Away with the masterpieces
Superamas creates ‘BIG 2nd episode (show/business)’ at Dans@tack festival in Kortrijk
Author(s): Jeroen Peeters / First published in: De Morgen, 24 June 2004
Rating: 5 STARS *****
To call BIG 2nd episode (show/business) from the French-Austrian Superamas a masterpiece, is somewhat paradoxical, precisely because it screams on the top of its lungs: “Meisterwerke? Schluss Damit!”. As collective, Superamas does not believe in authorship and originality, they prefer ‘research’ and ‘production’. In BIG 2 they transport elements out of popular culture to the theatre, to the ‘high’ arts. There they lay the basis for a thorough analysis and an inventive game with the desires and the resistance of the art lover. Even the critical utopism with which the latter likes to identify himself, is buried along with the domestic moral. This may sound cynical, but it is not a case of post-ideological madness, rather a lucid view upon western culture. Above that, all this is shaped into a soap: virtuoso entertainment that seduces the spectator to laugh or cry, and confronts him at once with towering, completely unmanageable irony.
The starting point is a simple scenario: two freshly shaven guys in Hawaï shirts bump into an air hostess in a cosmetics shop and get into a dialogue about after shave and lingerie. That scene is repeated several times with small additions and shifting accents, which allows to look behind and under the image. Also repetition itself becomes meaningful. The whole performance is constructed with quotations, and the voices of the three characters are dubbed. That tells us quite a lot about our basic condition: we have internalised the age of technical reproduction completely. The moment you think you get a glimpse of a woman’s mind, this moving scene turns into movie-made adolescent girlish misery. The men as well test their abilities to imitate, with a firm french kiss remindful of the Madonna and Britney stunt. Superamas surfs joyfully through a prescribed culture, until it appears as a completely empty gesture.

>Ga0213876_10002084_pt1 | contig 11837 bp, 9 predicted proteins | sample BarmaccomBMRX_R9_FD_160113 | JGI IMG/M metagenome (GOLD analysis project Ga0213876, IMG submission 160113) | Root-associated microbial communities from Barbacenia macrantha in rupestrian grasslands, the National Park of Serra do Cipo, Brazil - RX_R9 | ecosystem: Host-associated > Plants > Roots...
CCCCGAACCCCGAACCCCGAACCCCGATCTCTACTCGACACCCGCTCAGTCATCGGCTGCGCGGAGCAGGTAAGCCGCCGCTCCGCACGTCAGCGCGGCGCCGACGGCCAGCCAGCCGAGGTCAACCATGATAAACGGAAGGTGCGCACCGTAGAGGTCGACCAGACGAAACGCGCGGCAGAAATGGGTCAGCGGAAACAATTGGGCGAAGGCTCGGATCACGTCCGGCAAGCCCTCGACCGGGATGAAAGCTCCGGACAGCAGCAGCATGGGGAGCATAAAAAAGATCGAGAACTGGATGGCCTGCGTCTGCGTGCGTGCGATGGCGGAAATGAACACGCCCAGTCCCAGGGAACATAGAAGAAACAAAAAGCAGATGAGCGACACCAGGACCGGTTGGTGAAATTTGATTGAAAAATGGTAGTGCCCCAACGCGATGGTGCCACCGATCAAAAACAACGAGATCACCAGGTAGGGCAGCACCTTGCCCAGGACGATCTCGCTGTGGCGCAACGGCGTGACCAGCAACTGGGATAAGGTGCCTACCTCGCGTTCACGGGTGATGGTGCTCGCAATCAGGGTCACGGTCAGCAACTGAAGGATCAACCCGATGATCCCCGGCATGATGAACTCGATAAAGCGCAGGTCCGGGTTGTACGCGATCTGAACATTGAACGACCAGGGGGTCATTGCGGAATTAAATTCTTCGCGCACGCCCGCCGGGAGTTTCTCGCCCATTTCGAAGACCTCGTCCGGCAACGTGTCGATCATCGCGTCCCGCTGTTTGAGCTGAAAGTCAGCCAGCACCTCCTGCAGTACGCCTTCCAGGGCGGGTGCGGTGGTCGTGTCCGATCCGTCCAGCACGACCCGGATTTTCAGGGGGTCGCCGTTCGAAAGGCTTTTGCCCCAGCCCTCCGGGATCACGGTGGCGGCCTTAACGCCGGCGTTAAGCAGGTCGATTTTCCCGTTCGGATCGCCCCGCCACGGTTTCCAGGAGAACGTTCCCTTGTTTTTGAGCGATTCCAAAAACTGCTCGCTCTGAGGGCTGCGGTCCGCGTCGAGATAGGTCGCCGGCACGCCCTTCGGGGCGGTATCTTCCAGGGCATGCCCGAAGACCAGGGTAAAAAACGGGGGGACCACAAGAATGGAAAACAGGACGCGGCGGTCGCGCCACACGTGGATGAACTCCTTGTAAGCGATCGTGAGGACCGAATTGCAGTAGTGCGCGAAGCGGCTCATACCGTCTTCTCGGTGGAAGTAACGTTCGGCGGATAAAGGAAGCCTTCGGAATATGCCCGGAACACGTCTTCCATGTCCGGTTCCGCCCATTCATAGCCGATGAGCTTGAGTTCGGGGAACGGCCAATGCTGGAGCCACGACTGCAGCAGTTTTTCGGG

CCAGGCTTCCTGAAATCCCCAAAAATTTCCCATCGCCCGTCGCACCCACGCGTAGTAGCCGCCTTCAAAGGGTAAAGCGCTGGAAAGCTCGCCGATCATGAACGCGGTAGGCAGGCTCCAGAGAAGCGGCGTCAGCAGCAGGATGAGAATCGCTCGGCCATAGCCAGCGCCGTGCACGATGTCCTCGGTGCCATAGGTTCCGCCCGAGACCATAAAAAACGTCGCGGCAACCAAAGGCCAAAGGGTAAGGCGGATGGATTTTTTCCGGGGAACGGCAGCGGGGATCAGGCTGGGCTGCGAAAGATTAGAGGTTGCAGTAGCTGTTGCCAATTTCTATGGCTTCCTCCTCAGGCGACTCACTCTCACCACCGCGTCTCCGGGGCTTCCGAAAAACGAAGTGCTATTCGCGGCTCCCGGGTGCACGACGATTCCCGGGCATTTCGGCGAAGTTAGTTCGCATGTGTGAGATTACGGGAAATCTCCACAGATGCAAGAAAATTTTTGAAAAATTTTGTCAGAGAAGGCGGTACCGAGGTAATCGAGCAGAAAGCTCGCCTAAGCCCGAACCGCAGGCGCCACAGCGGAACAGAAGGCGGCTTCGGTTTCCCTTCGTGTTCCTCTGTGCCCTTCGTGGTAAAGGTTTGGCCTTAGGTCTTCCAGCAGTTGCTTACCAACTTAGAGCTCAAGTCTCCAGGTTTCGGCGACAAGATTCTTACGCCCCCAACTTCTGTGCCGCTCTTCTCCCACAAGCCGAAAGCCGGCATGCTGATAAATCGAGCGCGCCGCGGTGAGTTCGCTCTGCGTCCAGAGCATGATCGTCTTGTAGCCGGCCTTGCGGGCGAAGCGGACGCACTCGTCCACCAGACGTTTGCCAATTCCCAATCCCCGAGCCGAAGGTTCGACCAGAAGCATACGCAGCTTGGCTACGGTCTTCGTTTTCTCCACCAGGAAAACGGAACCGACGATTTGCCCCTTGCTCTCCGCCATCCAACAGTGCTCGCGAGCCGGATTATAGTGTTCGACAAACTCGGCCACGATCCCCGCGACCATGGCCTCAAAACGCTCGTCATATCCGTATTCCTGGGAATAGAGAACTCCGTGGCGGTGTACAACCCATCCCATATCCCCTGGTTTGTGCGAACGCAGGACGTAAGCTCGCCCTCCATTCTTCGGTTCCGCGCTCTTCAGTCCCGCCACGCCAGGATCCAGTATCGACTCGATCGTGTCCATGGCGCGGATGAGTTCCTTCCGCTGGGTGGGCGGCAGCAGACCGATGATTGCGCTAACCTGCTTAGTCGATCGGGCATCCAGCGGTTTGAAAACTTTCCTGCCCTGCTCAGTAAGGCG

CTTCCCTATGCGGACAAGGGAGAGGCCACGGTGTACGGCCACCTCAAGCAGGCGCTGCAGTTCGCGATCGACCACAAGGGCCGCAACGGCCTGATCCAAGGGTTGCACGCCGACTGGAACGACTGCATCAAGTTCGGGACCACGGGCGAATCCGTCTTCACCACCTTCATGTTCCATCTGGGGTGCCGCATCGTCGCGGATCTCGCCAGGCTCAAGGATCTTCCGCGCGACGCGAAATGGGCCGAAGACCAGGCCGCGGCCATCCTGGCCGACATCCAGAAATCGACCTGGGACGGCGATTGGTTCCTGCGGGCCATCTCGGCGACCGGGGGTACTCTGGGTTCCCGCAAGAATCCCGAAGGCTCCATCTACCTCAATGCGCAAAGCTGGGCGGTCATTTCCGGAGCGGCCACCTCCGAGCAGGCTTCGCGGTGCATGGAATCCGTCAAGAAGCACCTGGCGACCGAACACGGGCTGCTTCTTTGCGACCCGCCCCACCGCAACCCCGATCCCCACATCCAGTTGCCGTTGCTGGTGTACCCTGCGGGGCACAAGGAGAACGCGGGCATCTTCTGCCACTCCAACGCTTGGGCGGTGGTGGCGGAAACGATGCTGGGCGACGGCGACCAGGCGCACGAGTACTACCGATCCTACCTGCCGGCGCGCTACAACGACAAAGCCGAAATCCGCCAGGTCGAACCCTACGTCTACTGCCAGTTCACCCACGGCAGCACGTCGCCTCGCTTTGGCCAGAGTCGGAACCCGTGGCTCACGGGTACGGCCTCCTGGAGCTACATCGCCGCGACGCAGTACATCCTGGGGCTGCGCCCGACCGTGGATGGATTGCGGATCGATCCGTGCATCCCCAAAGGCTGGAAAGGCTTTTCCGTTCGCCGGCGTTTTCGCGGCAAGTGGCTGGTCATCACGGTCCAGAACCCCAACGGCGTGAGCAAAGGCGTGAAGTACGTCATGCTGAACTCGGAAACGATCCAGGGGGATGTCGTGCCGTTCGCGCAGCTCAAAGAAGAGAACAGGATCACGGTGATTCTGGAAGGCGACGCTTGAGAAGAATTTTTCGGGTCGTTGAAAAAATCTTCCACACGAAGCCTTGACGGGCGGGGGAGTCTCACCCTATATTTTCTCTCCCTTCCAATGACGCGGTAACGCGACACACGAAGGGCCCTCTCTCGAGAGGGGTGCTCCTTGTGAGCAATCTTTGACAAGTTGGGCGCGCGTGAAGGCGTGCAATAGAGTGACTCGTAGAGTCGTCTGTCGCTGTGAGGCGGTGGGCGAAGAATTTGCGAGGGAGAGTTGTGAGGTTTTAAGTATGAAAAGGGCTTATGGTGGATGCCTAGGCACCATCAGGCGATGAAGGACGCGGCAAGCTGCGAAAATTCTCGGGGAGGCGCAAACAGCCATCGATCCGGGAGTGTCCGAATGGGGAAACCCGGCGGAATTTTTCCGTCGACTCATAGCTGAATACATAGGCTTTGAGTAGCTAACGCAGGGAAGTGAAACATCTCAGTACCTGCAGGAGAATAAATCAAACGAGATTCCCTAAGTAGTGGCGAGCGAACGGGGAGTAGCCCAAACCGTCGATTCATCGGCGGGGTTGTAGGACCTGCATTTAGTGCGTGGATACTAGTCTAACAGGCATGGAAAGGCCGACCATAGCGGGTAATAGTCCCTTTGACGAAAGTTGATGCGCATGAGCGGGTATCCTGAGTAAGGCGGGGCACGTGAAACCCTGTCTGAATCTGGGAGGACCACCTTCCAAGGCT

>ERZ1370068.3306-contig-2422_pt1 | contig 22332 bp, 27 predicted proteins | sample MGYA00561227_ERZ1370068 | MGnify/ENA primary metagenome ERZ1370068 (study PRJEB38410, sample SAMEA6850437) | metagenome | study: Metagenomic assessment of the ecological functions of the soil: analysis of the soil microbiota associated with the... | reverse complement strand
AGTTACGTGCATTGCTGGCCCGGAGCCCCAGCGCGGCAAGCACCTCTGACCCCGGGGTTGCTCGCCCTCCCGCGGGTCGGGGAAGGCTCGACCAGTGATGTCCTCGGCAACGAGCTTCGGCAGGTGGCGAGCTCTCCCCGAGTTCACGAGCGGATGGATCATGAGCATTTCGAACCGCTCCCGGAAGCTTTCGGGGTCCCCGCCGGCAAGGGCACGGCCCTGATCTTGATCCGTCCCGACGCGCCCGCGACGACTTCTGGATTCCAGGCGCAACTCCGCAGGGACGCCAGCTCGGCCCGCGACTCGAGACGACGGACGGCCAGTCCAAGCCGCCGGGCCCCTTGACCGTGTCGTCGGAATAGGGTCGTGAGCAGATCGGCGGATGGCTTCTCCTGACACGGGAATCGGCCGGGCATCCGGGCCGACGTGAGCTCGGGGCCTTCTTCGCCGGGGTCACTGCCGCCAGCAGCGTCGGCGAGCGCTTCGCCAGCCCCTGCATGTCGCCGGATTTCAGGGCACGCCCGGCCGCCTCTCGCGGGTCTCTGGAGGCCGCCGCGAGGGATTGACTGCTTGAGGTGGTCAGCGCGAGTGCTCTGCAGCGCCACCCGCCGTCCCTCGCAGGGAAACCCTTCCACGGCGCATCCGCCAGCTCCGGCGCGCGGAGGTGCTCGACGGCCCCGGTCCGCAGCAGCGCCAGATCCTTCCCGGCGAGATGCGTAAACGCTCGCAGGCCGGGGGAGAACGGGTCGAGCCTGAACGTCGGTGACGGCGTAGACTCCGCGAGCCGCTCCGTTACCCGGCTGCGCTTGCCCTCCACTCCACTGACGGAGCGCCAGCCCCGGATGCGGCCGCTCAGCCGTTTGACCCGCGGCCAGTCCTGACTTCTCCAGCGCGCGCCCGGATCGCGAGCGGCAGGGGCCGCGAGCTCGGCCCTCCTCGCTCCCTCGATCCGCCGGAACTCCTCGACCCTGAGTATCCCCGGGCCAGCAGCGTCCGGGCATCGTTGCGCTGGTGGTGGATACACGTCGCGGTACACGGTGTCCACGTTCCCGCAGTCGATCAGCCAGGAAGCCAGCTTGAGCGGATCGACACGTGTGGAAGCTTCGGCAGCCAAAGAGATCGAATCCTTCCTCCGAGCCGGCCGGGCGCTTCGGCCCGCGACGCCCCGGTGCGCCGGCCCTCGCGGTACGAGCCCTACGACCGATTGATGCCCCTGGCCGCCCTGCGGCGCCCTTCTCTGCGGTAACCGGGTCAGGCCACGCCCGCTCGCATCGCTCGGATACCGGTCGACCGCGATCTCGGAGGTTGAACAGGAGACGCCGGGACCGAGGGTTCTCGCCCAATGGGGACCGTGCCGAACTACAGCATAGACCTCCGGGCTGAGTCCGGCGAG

Thanks to its technical perfection, BIG 2 can indeed compete with showbizz, while it deals at the same time with the meaning of the all too beautiful object. Every detail is subject to the same economy of desire and triggers a sultry confusion. Superamas in that way also tinkers with hierarchies: actress Elisa Bunereau is also a stewardess in real life, and thus appears as a readymade. As a commentator the pope of cinema Jean-Luc Godard is brought into the picture, only talking about cars and women. The moral of the story is suavely soaped by the accumulation of scenes, bodies, video images, sound and light.
What becomes visible in all this, is the whole production process. Once a critical strategy, even this principle is liable to commodification: nowadays, ‘the making of’ is as popular as the video clip itself. By the way, how does Superamas position itself in that slick universe where there are no longer any hidden truths to be found? As a brand, an entertainment industry, because in accordance with the title, Superamas do indeed think big. It’s exactly in that capacity that they meet John Fosse, general director of Rolls Royce, who swallows 5000 dismissals in the aviation industry with a single gulp of whisky. Political indifference and personal pleasure after that clot into a scenario that could end as easily with a violent attack as with a refreshing blow job. All other options belong to the pathetic domain of charity and this is a quote as well.
BIG 2 is a layered and complex piece of work, transparent in its construction, but it leaves you with a lot of questions. Unmanageable by the themes of desire and the irony, that provoke a strong conscience of limits, but at the same time seem to exclude a view upon the future. After all we are part of the game, we can’t step outside, and furtively we actually enjoy it. In that way Superamas brutally catches you in your fantasies and challenges your critical power. Masterpiece or not, BIG 2 can not be left unseen, precisely because it is far from harmless.
This is the author's version of a review which was first published in Dutch in the Flemish daily De Morgen. Translated by Elke van Campenhout with the financial support of Buda vzw.